You Can Go Home Again

Posted on May 3, 2021


A close friend of Life in the Boomer Lane came back to the DC area to celebrate her birthday with her daughter. Her daughter asked her how she wanted to celebrate and she said she wanted to do a driving tour of all of the different places she had lived in the area. The journey turned out to be far more than a trip down Memory Lane.

LBL’s friend may have started with the idea of simply driving by houses. But, by her very nature, drive bys have never been her notion of how life is lived. She’s more the learn-to-swim-by-jumping-into-the-deep-end-of-the-pool type. And Life has rewarded her by (mostly) allowing her to survive that approach.

We all have our own notions of what “home” means and we all have different ideas about what our homes should do for us. If LBL has gotten one overriding message about her friend’s notion of home, it would be that, with only one exception, these homes have been unique.

She began with her glorious turn-of-the-century rowhouse in what was then an increasingly-eclectic urban neighborhood. Gentrification, rapidly gobbling up all of DC, has not spared this area. The residents that she knew and the AIDS House, have been replaced with trendy urbanites and the nannies that are attached to them. Her house was the only one on the block that had not been gentrified. LBL would like to think that the house waited for her to visit before allowing it to become the showpiece that the others had become.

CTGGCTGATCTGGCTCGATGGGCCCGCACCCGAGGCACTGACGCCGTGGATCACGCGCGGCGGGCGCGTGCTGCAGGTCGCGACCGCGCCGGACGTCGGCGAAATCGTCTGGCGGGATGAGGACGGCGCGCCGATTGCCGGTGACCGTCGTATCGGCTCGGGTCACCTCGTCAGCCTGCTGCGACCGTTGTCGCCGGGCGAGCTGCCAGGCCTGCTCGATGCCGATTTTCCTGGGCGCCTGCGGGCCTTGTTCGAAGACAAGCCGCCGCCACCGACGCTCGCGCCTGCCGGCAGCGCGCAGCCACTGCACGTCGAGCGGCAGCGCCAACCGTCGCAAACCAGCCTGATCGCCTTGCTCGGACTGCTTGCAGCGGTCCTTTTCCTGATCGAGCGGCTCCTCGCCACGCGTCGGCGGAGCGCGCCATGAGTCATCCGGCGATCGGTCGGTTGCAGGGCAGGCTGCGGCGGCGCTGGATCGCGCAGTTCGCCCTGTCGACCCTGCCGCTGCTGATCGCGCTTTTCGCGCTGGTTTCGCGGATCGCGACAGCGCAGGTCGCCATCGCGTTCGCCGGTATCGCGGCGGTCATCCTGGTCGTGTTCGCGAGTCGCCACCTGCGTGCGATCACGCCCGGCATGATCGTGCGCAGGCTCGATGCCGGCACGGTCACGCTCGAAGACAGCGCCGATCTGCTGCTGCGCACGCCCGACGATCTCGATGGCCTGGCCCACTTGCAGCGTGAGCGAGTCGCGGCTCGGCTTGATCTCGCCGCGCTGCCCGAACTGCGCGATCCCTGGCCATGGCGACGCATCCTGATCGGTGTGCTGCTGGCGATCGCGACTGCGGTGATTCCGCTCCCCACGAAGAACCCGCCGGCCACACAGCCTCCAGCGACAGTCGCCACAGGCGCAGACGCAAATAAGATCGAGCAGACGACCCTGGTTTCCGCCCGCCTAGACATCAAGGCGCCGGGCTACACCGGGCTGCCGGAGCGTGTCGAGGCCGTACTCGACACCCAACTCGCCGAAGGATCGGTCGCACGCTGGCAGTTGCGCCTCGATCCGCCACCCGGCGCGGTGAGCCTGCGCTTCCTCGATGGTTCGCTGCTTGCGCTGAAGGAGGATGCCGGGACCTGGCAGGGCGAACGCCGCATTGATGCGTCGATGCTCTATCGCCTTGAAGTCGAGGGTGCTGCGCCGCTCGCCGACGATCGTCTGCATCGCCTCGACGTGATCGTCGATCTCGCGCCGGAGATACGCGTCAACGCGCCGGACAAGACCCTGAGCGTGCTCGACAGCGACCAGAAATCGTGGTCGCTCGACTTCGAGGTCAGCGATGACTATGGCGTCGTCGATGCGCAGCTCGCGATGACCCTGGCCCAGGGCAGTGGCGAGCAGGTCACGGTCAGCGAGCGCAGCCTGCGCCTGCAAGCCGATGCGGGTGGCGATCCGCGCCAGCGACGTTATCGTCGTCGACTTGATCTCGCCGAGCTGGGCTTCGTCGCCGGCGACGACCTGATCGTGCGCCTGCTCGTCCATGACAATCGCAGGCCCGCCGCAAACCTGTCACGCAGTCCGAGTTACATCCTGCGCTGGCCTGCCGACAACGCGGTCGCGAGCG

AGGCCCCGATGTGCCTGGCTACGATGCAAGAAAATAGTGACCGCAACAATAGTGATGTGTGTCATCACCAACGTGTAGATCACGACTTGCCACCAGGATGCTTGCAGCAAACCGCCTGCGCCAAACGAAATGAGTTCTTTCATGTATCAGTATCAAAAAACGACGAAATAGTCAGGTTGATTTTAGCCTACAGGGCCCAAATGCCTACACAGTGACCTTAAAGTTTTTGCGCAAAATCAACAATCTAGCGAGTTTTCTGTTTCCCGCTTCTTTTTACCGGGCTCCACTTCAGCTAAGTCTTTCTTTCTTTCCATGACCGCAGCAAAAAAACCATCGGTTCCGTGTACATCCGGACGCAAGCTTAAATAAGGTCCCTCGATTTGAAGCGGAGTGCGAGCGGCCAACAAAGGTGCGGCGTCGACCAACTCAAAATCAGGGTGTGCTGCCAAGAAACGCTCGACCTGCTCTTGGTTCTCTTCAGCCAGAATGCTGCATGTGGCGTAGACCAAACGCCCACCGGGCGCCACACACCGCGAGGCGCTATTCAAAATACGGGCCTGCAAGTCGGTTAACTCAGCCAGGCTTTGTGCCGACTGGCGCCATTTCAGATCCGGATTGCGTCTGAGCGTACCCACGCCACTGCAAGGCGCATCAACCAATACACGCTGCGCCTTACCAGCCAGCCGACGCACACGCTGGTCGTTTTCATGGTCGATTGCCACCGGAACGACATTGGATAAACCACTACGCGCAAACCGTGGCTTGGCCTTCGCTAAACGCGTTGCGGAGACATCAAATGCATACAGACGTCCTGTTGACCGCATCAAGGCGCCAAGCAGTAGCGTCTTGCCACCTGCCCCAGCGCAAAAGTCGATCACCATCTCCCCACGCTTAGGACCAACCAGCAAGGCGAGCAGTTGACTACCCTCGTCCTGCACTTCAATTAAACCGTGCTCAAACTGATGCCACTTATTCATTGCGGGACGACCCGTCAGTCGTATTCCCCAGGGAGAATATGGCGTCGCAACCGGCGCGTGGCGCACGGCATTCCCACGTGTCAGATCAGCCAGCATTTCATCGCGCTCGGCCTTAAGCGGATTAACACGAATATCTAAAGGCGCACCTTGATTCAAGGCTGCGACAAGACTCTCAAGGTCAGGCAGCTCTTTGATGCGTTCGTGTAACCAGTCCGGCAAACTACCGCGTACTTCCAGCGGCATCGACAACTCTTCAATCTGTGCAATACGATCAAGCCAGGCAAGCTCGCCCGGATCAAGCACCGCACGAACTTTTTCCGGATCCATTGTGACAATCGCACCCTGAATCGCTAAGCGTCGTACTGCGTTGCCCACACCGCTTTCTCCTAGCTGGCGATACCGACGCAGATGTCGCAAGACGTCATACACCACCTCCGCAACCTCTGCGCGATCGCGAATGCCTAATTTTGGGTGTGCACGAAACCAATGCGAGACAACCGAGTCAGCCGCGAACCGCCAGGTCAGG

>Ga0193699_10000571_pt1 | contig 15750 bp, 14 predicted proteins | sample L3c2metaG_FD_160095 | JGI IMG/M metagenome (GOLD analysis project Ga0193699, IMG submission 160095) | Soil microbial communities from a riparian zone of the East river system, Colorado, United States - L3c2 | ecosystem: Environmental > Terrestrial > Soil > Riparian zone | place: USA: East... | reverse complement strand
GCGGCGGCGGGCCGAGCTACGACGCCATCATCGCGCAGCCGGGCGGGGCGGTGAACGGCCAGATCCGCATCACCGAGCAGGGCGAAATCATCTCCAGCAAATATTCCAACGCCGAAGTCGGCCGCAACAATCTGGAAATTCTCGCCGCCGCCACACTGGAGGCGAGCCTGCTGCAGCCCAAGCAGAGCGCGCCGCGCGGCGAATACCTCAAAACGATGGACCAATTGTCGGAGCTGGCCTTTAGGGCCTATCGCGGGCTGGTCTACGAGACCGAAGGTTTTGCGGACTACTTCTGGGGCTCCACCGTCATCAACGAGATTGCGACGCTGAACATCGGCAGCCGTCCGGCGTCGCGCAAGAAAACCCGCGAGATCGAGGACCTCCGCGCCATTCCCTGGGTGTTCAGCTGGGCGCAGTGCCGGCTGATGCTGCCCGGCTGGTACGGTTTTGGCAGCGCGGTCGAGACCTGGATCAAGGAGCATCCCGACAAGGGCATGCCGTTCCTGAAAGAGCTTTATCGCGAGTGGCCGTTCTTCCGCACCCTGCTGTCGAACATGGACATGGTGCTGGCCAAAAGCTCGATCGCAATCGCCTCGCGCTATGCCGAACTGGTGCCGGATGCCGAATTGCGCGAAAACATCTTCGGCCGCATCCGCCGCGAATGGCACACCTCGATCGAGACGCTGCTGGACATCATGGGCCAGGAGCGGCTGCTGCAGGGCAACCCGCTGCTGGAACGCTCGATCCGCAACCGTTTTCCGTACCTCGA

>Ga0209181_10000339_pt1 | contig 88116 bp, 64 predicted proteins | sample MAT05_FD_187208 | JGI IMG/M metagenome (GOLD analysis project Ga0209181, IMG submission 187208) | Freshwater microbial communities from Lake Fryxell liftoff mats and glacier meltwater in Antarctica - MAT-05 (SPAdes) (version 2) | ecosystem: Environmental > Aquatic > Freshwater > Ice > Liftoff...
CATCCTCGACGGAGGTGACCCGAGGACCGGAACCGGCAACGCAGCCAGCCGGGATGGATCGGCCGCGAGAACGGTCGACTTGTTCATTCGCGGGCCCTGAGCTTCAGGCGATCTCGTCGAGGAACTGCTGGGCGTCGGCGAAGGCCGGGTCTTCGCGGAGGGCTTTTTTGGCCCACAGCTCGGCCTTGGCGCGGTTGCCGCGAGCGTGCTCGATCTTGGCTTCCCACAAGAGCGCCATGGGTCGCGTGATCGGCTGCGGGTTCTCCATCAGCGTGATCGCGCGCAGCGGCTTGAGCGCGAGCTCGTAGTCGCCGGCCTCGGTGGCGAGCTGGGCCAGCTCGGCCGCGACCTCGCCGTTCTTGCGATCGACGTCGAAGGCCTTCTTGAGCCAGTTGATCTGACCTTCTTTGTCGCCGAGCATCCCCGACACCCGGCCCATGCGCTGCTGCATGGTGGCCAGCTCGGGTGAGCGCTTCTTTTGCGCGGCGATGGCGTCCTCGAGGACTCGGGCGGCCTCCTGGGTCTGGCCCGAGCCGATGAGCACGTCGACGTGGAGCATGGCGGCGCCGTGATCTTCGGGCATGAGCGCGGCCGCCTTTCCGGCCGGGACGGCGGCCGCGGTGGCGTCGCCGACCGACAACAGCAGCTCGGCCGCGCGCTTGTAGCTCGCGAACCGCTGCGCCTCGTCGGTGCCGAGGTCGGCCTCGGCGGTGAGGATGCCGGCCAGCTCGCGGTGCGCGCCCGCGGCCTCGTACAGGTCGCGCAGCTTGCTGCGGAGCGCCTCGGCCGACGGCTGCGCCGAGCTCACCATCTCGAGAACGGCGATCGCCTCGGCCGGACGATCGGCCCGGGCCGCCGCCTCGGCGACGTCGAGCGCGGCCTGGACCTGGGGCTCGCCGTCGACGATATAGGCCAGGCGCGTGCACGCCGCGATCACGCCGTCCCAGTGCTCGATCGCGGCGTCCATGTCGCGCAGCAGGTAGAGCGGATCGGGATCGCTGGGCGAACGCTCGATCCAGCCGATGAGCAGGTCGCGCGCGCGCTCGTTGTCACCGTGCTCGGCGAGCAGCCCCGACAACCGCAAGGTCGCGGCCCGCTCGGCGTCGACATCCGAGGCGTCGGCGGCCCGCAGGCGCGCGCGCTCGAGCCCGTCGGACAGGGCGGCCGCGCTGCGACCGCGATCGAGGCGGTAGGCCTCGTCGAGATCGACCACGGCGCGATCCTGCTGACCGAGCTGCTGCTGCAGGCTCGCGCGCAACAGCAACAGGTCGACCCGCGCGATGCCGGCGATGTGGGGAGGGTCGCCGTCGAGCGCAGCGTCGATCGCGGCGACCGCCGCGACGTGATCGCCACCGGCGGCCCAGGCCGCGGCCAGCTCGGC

Her next house was a tiny log cabin, set well below the road, on a huge parcel of land by a creek. It’s impossible to believe that this house and land existed in a bustling urban area, but it did and she found it. The house is gone now, replaced by something new and visually confusing. She had no choice but to wind her way down the steep drive and start exploring the property.

The owner didn’t appreciate the invasion. He became hostile. It would take too long to go through the events that transpired. LBL will simply say that, what seemed to be a flagrant disregard for the beloved log cabin was something else entirely. And what began as a confrontation, turned into a profound connection. The spirit, the essence, and the deep appreciation for the log cabin had been faithfully retained by the current owners. It was simply hiding inside the exterior walls of the new home.

There were other sights along the way on her house tour. The only house that LBL’s friend skipped was one she deemed too ordinary to re-visit. LBL reminded her that the “ordinary” house was where she celebrated her 60th birthday, sweeping down the staircase to greet her guests, dressed in a pink peignoir, a la Loretta Young. She laughed when LBL reminded her of that event. Even “ordinary” homes deserve out-of-the-ordinary memories.

LBL’s friend went home after her tour, to her tiny house community in the mountains of North Carolina, not far from Asheville. It is her latest chapter in Life in Unique Settings. LBL has no doubt that, whatever she lives in, will make a statement. And if it doesn’t, she, herself, will make the statement it needs.

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